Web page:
I had the opportunity to write a few posts based on the Scribbles that Matter brand, so if you’d like to learn more check out the posts below!
- Scribbles that Matter Review
- Scribbles that Matter or Leuchtturm1917?
- Interview with Scribbles that Matter Team
This is a number typically attached to notebooks. It basically has to do with the thickness of the page in the notebooks. The smaller the number, the thinner the page. If it’s larger, the page is thicker. Each has their own pros and cons.
A5, A4, A6, B4, etc..*:
This number relates to a certain size of a notebook. Many bullet journals typically are the A5 size, however, you can use smaller or larger. A5 size is approximately 5.83in x 8.27in.
Size and paper thickness is very much a personal preference thing, so you may want to try out various notebooks to see what thickness and notebook size you prefer.
*If you have additional questions about the GSM and A5, along with additional information that is relevant to Bullet Journals, I’d highly recommend reading this fantastic blog post “Paper Notebooks Explained” written by JetPens.
Tombow brand stationery supplies are amazing. Loved by many for their amazing brush pens, Tombow also features super supplies that are a necessity if you want awesome bullet journal tools!
Here are some of their products I can’t live without:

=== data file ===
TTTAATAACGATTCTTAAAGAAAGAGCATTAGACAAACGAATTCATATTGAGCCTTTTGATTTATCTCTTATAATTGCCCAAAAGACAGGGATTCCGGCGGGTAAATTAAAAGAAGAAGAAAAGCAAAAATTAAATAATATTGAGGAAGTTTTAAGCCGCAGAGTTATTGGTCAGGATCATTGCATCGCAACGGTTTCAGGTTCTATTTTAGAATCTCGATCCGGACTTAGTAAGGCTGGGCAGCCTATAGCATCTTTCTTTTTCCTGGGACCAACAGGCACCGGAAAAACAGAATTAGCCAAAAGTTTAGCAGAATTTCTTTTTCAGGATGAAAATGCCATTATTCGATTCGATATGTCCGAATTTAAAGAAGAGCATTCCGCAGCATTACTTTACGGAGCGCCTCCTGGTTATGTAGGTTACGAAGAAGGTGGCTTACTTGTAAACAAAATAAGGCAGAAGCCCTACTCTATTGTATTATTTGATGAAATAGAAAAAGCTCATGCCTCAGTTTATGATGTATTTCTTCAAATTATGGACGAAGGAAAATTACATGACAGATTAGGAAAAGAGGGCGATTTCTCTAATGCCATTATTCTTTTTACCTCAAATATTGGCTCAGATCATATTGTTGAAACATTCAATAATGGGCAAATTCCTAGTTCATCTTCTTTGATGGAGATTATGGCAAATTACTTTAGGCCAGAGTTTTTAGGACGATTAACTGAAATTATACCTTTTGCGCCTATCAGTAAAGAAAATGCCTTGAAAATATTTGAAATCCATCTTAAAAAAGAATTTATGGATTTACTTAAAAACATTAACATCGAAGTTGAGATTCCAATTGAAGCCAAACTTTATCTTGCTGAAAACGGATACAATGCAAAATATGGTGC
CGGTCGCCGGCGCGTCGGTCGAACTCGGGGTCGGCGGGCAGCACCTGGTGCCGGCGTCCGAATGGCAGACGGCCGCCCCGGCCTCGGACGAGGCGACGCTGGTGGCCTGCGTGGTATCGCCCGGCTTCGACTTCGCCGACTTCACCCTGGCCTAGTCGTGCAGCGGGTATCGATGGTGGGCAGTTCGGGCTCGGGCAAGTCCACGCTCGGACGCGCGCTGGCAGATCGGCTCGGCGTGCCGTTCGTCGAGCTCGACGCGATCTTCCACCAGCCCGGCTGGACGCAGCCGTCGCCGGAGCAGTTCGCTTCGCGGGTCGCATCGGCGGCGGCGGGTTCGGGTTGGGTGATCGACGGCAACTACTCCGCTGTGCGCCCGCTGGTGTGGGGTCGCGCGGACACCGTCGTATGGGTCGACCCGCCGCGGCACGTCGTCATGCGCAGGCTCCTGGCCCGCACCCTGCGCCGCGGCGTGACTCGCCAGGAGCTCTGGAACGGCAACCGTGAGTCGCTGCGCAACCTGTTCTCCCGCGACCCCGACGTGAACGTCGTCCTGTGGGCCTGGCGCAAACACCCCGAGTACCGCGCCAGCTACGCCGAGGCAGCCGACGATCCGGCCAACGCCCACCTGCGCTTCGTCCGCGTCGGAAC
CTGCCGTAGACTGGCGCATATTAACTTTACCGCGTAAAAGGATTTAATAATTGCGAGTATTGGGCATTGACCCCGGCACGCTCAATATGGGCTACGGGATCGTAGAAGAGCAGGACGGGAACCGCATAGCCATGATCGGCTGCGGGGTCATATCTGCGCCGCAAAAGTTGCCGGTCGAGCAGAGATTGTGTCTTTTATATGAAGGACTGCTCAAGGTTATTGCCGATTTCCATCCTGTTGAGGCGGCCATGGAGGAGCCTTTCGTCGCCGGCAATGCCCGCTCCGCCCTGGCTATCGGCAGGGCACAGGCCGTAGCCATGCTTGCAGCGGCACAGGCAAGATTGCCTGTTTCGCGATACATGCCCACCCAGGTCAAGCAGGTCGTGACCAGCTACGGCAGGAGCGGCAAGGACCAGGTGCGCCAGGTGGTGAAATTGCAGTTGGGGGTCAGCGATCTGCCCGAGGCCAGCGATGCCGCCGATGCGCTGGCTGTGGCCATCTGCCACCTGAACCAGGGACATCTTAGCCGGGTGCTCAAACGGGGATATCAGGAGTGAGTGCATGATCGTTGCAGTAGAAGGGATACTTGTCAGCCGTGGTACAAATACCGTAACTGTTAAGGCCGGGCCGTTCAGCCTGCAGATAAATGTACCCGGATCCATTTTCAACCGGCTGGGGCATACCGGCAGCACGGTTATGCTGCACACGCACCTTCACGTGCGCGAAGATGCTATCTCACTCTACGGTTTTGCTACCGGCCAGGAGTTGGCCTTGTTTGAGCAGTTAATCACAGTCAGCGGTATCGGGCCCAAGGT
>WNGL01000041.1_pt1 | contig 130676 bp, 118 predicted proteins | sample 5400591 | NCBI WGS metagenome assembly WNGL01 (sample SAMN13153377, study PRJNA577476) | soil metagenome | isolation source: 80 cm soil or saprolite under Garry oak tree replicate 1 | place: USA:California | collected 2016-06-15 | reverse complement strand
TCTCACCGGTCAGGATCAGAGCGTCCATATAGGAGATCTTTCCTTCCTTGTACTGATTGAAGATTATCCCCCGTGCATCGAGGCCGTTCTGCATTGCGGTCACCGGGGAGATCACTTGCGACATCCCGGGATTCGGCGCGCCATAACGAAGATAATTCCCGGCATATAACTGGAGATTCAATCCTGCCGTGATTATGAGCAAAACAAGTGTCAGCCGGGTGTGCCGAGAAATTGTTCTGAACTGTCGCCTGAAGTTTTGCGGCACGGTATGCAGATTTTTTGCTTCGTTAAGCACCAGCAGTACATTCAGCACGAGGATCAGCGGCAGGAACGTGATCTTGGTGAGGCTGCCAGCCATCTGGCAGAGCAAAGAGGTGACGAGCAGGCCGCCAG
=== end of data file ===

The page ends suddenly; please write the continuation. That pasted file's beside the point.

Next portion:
In all honesty, there are some incredible bullet journal supplies that exist in the world! If you’d like more guidance on what tools you should buy, read these three posts below for additional assistance!
- 7 Bullet Journal Tools for Beautiful Bujos
- One Stop Shop for Bullet Journal Supplies
- Easy and Fun Bullet Journal Decoration Ideas
Common Bullet Journal Concerns
While this section isn’t particularly long, there are a few issues commonly addressed by bullet journal fans everywhere.
No, nobody gets hurt. Nobody dies. Maybe an occasional paper cut… but that still has nothing to do with THIS kind of bleeding.
In the bullet journal world, bleeding means that the pen/marker markings have bled through to the back page and subsequent pages following. It honestly bothers a lot of people and is a common reason for significant frustration in notebooks.
No, there is nothing spiritual about the Bullet Journaling world.
Ghosting is like the nicer cousin of bleeding… basically, it has to do with the pen/marker markings. If you look at the back of a page and can see the shading of the markings, you may have ghosting.
Now, why the “nicer cousin” of bleeding? Because ghosting won’t cause your ink to bleed on the next page. It’s still a frustrating phenomenon, but one (with expectation) you can learn to live with.
The jokes one could make about “Bujo” and ghosting… where is Jo, anyway?
Bullet Journal Glossary of Tips and Tricks
The bullet journal community utilizes many ‘hacks’, techniques you can utilize in your bullet journal to make it more simple to manage. Thought the bullet journal glossary could include a few commonly talked about hacks!